Stroke volume is the amount of blood expelled from the left ventricle in one heartbeat (ventricular contraction). This is usually around 70ml of blood.
The Frank-Starling law of the heart states that the more the heart is filled, the stronger the force of contraction. Cardiac filling is a function of venous return and left ventricular end diastolic volume (LVEDV), while a stronger force of contraction leads to a bigger stroke volume. Thus, stroke volume is proportional to left ventricular end diastolic volume (LVEDV) and this relationships can be plotted as a Starling curve.
Stroke volume is also influenced by afterload, the pressure against which the left ventricle expels blood, in practice the mean arterial pressure (MAP). While increasing afterload does decrease stroke volume, this effect is fairly minimal for healthy hearts and only becomes significant with extreme hypertension (malignant hypertension) or where cardiac function is compromised.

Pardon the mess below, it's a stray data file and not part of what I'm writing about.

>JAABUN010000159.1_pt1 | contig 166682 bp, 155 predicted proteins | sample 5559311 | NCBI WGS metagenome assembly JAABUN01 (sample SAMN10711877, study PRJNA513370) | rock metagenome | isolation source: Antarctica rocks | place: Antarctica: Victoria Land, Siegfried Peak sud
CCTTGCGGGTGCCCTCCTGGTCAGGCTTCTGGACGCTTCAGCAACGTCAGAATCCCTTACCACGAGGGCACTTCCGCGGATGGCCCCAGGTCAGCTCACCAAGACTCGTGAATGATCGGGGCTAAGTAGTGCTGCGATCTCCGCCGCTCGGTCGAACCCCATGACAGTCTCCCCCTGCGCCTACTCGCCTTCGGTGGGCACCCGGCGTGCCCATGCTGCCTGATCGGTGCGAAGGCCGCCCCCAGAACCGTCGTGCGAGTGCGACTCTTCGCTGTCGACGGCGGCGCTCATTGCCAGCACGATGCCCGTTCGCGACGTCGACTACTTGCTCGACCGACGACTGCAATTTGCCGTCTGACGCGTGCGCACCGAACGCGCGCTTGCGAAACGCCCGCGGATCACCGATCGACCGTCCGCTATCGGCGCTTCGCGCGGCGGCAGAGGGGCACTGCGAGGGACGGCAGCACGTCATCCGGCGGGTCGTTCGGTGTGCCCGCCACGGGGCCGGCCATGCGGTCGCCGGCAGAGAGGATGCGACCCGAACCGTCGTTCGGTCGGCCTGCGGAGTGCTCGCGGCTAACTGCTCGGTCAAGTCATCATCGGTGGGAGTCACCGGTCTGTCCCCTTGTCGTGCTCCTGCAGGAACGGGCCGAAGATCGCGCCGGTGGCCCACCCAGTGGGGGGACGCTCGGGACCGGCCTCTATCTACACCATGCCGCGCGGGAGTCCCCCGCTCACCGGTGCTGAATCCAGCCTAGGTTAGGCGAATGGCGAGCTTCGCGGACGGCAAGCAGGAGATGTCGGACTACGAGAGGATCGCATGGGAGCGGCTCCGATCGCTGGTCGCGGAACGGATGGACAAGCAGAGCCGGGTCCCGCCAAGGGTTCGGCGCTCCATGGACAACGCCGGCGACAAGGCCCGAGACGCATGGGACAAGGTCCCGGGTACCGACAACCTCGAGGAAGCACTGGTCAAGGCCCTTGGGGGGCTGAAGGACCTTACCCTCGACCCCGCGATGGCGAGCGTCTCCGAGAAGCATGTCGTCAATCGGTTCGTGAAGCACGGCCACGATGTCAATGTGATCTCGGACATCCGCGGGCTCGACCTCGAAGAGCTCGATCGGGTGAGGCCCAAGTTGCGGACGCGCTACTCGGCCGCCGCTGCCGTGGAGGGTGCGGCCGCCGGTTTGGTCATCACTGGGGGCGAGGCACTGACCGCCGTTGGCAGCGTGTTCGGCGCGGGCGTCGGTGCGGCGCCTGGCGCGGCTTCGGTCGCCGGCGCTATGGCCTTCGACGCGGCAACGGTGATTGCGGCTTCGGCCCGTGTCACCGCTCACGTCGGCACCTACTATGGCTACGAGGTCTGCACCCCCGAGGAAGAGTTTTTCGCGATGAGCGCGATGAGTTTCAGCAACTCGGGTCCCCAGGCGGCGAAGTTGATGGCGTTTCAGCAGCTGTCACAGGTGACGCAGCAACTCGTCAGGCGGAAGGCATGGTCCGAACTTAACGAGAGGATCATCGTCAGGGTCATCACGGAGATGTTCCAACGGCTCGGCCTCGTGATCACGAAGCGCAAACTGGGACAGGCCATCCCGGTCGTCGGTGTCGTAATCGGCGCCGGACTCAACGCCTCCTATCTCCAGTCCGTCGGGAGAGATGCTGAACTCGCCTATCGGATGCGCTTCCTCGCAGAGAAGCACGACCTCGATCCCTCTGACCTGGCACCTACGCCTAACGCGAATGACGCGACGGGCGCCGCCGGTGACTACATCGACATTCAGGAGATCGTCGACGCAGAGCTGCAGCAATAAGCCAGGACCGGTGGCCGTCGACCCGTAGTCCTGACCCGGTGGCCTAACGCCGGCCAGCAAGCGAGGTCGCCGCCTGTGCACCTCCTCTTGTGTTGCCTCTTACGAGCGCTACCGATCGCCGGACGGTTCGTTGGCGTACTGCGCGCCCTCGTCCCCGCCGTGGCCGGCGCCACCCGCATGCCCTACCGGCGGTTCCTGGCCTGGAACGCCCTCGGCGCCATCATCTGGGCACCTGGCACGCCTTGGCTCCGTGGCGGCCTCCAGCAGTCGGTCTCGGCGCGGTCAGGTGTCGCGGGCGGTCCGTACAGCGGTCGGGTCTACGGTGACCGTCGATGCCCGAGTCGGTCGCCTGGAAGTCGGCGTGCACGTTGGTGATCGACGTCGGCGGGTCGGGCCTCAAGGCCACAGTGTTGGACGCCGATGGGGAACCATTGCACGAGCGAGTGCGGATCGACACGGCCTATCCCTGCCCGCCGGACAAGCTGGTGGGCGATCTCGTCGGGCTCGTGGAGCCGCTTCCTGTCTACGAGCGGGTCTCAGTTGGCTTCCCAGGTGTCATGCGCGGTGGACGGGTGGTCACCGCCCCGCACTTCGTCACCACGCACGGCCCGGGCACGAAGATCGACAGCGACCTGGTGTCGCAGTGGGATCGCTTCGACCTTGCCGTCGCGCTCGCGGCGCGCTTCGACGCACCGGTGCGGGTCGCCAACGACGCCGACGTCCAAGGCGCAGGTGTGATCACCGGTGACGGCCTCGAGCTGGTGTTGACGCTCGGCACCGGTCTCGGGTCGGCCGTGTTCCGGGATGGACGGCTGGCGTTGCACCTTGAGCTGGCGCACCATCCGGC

Increasing heart rate does decreases stroke volume as there is less time to expel blood during the shortened systole. This effect is significant, however, at higher heart rates but is balanced by a reflex increase in inotropy, called the Treppe effect, which ensures that stroke volume remains constant despite physiological variations in heart rate.